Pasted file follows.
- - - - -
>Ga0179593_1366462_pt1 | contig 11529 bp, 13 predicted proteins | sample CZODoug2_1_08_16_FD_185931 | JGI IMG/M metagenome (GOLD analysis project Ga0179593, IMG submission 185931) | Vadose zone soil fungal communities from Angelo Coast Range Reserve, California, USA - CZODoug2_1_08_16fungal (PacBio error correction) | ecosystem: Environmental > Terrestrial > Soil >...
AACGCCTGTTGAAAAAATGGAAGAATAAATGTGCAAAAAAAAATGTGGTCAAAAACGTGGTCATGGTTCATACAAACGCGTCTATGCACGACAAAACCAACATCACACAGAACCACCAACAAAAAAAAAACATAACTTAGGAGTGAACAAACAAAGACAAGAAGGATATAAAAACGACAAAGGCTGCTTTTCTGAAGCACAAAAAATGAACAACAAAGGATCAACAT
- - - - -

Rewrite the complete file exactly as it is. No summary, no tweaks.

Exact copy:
>Ga0179593_1366462_pt1 | contig 11529 bp, 13 predicted proteins | sample CZODoug2_1_08_16_FD_185931 | JGI IMG/M metagenome (GOLD analysis project Ga0179593, IMG submission 185931) | Vadose zone soil fungal communities from Angelo Coast Range Reserve, California, USA - CZODoug2_1_08_16fungal (PacBio error correction) | ecosystem: Environmental > Terrestrial > Soil >...
AACGCCTGTTGAAAAAATGGAAGAATAAATGTGCAAAAAAAAATGTGGTCAAAAACGTGGTCATGGTTCATACAAACGCGTCTATGCACGACAAAACCAACATCACACAGAACCACCAACAAAAAAAAAACATAACTTAGGAGTGAACAAACAAAGACAAGAAGGATATAAAAACGACAAAGGCTGCTTTTCTGAAGCACAAAAAATGAACAACAAAGGATCAACAT